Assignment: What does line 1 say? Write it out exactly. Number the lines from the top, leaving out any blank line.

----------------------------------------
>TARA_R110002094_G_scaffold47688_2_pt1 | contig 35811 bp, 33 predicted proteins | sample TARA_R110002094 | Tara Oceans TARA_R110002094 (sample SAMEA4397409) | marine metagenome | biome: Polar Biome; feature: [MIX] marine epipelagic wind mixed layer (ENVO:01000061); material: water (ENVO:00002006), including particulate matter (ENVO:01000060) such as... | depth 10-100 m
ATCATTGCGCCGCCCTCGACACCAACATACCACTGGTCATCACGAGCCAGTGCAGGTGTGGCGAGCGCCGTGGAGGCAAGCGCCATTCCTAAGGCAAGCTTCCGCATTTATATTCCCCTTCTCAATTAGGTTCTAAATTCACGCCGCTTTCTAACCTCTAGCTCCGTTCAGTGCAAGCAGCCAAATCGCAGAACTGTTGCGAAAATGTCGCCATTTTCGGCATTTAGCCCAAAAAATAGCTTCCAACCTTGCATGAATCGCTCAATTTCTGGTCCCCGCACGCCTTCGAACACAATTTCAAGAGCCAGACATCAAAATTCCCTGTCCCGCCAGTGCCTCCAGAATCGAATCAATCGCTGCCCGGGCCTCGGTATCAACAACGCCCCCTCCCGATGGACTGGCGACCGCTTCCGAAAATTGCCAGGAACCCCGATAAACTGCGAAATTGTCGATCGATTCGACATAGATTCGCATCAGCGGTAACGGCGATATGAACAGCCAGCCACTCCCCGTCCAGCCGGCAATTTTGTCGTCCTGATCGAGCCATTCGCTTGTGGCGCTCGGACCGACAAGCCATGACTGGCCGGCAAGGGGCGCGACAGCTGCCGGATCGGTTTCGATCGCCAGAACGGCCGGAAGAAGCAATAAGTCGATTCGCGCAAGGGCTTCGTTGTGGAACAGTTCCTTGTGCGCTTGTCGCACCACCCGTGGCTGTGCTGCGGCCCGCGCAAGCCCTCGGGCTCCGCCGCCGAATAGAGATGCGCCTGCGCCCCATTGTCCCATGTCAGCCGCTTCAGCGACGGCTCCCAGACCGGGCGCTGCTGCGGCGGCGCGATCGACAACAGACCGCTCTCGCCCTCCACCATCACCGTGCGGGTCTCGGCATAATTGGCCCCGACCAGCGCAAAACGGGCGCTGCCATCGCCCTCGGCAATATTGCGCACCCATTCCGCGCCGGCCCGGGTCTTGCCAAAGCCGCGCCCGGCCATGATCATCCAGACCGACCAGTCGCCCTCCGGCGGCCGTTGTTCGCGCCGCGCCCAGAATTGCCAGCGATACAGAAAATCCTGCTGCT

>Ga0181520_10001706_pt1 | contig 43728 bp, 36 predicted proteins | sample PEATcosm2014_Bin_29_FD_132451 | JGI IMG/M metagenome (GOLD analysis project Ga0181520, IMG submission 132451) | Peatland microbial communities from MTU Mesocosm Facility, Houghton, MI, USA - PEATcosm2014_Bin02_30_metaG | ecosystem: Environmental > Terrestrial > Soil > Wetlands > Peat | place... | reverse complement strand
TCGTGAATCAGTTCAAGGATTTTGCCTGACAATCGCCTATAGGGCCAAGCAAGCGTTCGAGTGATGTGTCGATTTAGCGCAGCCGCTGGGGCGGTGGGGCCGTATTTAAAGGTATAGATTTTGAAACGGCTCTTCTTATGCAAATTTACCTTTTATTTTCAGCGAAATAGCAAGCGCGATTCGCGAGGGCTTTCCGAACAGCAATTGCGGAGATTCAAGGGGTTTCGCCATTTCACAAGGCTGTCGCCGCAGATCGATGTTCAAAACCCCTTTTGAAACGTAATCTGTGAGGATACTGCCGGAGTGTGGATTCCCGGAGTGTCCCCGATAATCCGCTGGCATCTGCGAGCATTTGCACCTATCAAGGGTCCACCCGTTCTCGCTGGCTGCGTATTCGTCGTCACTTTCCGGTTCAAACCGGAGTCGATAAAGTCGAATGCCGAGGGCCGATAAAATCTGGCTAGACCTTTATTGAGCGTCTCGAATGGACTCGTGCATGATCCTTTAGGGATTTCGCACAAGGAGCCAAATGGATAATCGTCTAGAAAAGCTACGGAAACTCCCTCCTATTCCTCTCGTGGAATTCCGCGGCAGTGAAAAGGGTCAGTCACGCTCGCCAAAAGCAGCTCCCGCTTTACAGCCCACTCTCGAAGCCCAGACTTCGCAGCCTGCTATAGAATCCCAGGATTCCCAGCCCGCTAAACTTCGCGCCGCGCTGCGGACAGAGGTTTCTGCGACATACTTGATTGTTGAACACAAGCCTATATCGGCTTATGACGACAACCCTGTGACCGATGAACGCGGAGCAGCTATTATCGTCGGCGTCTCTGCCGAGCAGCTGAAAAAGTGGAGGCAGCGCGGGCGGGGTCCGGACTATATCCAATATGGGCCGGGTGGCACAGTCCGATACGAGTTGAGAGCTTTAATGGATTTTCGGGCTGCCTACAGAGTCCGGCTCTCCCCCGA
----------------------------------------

>TARA_R110002094_G_scaffold47688_2_pt1 | contig 35811 bp, 33 predicted proteins | sample TARA_R110002094 | Tara Oceans TARA_R110002094 (sample SAMEA4397409) | marine metagenome | biome: Polar Biome; feature: [MIX] marine epipelagic wind mixed layer (ENVO:01000061); material: water (ENVO:00002006), including particulate matter (ENVO:01000060) such as... | depth 10-100 m